Tag Archives: water

How to Expand the Water Supply – Evidence-Based Options for Drought-Affected Communities

Last week, California’s Governor Jerry Brown announced the first mandatory water restrictions in the state’s history. After four years of drought, the state is being challenged to cut water output by 25 percent while meeting the competing water needs of residents, industry, and agriculture. This image from the National Drought Mitigation Center shows the severity of the drought.


What options do states and communities have to increase the supply of usable water and protect the environment? Reports from the National Research Council explore water management, water reuse, and environmental management. All are free to download.

Water Reuse: Potential for Expanding the Nation’s Water Supply Through Reuse of Municipal Wastewater

Expanding water reuse–the use of treated wastewater for beneficial purposes including irrigation, industrial uses, and drinking water augmentation–could significantly increase the nation’s total available water resources. Water Reuse


Understanding Water Reuse: Potential for Expanding the Nation’s Water Supply Through Reuse of Municipal Wastewater

In communities all around the world, water supplies are coming under increasing pressure as population growth, climate change, pollution, and changes in land use affect water quantity and quality. To address existing and anticipated water …


Desalination: A National Perspective

There has been an exponential increase in desalination capacity both globally and nationally since 1960, fueled in part by growing concern for local water scarcity and made possible to a great extent by a major federal investment for desalination …


Prospects for Managed Underground Storage of Recoverable Water

Growing demands for water in many parts of the nation are fueling the search for new approaches to sustainable water management, including how best to store water. Society has historically relied on dams and reservoirs, but problems such as high …


Sustainable Water and Environmental Management in the California Bay-Delta

Extensively modified over the last century and a half, California’s San Francisco Bay Delta Estuary remains biologically diverse and functions as a central element in California’s water supply system. Uncertainties about the future, actions …


Toward a Sustainable and Secure Water Future: A Leadership Role for the U.S. Geological Survey

Water is our most fundamental natural resource, a resource that is limited. Challenges to our nation’s water resources continue to grow, driven by population growth, ecological needs, climate change, and other pressures. The nation needs more and …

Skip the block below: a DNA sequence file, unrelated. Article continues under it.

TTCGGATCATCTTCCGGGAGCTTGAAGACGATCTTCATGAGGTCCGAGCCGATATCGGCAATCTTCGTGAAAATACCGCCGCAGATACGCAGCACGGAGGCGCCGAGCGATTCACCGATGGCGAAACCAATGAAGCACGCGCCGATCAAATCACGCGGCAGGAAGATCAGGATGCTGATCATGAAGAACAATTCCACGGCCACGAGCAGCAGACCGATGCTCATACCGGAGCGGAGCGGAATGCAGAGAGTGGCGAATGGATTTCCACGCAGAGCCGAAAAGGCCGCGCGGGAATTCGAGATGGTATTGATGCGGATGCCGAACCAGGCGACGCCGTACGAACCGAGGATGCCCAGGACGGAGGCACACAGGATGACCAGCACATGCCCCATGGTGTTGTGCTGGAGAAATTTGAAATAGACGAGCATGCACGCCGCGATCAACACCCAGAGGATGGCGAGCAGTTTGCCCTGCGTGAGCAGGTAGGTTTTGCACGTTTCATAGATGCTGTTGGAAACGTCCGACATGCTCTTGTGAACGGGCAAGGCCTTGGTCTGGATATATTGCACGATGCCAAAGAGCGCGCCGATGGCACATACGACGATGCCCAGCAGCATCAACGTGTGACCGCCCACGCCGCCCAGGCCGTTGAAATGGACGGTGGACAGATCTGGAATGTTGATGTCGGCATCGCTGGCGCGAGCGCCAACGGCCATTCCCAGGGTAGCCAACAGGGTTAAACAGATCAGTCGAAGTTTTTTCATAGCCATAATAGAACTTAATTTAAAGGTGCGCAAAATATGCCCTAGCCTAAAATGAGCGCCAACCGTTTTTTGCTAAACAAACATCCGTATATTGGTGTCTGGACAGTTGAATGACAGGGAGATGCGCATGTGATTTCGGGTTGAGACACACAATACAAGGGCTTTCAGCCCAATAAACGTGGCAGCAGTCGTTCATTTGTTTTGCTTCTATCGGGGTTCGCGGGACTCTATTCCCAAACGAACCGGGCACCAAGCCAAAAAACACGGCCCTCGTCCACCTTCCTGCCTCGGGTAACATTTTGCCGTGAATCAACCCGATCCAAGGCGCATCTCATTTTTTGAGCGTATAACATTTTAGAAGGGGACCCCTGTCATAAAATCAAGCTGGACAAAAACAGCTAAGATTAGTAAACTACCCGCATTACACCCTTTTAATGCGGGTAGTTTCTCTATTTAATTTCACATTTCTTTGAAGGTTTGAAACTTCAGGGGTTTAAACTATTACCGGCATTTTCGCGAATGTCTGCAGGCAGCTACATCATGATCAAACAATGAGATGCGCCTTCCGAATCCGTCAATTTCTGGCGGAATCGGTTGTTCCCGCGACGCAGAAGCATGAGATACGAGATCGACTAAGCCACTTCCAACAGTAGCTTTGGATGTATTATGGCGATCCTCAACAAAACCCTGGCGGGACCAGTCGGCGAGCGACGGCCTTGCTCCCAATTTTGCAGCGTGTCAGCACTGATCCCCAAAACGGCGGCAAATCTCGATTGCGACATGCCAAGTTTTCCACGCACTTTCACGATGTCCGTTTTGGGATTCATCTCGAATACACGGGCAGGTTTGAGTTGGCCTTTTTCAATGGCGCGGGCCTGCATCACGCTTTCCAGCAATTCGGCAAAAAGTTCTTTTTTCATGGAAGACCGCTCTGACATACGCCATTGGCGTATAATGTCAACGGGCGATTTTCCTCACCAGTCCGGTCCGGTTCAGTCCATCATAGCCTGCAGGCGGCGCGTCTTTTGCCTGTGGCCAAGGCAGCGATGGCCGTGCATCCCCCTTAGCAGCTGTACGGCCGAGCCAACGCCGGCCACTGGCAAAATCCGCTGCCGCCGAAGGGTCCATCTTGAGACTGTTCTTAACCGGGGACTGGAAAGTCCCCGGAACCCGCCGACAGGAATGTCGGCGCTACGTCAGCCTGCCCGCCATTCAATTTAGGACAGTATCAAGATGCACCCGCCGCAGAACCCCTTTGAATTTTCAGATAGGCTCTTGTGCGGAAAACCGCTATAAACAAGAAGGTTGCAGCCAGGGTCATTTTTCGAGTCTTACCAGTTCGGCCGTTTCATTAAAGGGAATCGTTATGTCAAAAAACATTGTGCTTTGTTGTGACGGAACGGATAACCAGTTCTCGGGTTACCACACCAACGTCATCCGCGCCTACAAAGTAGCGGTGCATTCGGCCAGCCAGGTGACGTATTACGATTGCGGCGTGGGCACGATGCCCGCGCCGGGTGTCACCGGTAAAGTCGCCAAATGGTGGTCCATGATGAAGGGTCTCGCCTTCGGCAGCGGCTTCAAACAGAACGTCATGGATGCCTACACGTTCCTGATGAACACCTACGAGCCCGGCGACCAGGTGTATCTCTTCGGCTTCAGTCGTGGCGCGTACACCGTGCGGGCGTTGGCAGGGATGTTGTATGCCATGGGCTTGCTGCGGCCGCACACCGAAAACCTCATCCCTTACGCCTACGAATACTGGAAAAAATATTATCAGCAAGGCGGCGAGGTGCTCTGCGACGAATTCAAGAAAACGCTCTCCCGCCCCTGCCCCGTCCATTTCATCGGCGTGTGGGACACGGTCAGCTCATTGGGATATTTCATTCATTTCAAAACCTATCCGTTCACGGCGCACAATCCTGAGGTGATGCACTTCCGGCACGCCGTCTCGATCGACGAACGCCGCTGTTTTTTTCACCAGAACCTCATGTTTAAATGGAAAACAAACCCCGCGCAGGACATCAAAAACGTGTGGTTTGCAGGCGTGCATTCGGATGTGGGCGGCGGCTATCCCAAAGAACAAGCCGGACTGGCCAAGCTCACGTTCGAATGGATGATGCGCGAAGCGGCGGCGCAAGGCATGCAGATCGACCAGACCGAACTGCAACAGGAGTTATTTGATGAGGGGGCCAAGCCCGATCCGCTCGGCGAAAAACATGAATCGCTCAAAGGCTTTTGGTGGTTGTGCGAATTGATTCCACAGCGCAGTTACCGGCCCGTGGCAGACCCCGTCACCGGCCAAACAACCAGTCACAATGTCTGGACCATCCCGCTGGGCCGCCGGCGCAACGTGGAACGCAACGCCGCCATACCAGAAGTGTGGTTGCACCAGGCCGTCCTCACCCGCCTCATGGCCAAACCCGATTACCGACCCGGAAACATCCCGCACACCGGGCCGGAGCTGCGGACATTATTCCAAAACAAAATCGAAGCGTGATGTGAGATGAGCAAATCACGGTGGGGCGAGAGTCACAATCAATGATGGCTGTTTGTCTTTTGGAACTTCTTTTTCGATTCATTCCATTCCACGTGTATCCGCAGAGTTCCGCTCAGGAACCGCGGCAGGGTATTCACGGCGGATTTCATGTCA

A Review of the Use of Science and Adaptive Management in California’s Draft Bay Delta Conservation Plan

The San Francisco Bay Delta Estuary is a large, complex estuarine ecosystem in California. It has been substantially altered by dikes, levees, channelization, pumps, human development, introduced species, dams on its tributary streams and …


A Scientific Assessment of Alternatives for Reducing Water Management Effects on Threatened and Endangered Fishes in California’s Bay Delta

California’s Bay-Delta estuary is a biologically diverse estuarine ecosystem that plays a central role in the distribution of California’s water from the state’s wetter northern regions to its southern, arid, and populous cities and agricultural …


Valuing Ecosystem Services: Toward Better Environmental Decision-Making

Nutrient recycling, habitat for plants and animals, flood control, and water supply are among the many beneficial services provided by aquatic ecosystems. In making decisions about human activities, such as draining a wetland for a housing …


Colorado River Basin Water Management: Evaluating and Adjusting to Hydroclimatic Variability

Recent studies of past climate and streamflow conditions have broadened understanding of long-term water availability in the Colorado River, revealing many periods when streamflow was lower than at any time in the past 100 years of recorded …


Science Debate 2012: Critical Natural Resources

The leading U.S. science and engineering organizations developed a list of 14 science policy questions facing the U.S. in 2012. You can read these questions–and the Presidential candidates’ answers–at ScienceDebate.org.

For each of the Science Debate 2012 questions, we’re going to provide you a selection of the authoritative and unbiased resources of the National Academies to help inform your response to the candidates’ answers. Today, we’re looking at this ScienceDebate question on Critical Natural Resources:

Supply shortages of natural resources affect economic growth, quality of life, and national security; for example China currently produces 97% of rare earth elements needed for advanced electronics. What steps should the federal government take to ensure the quality and availability of critical natural resources?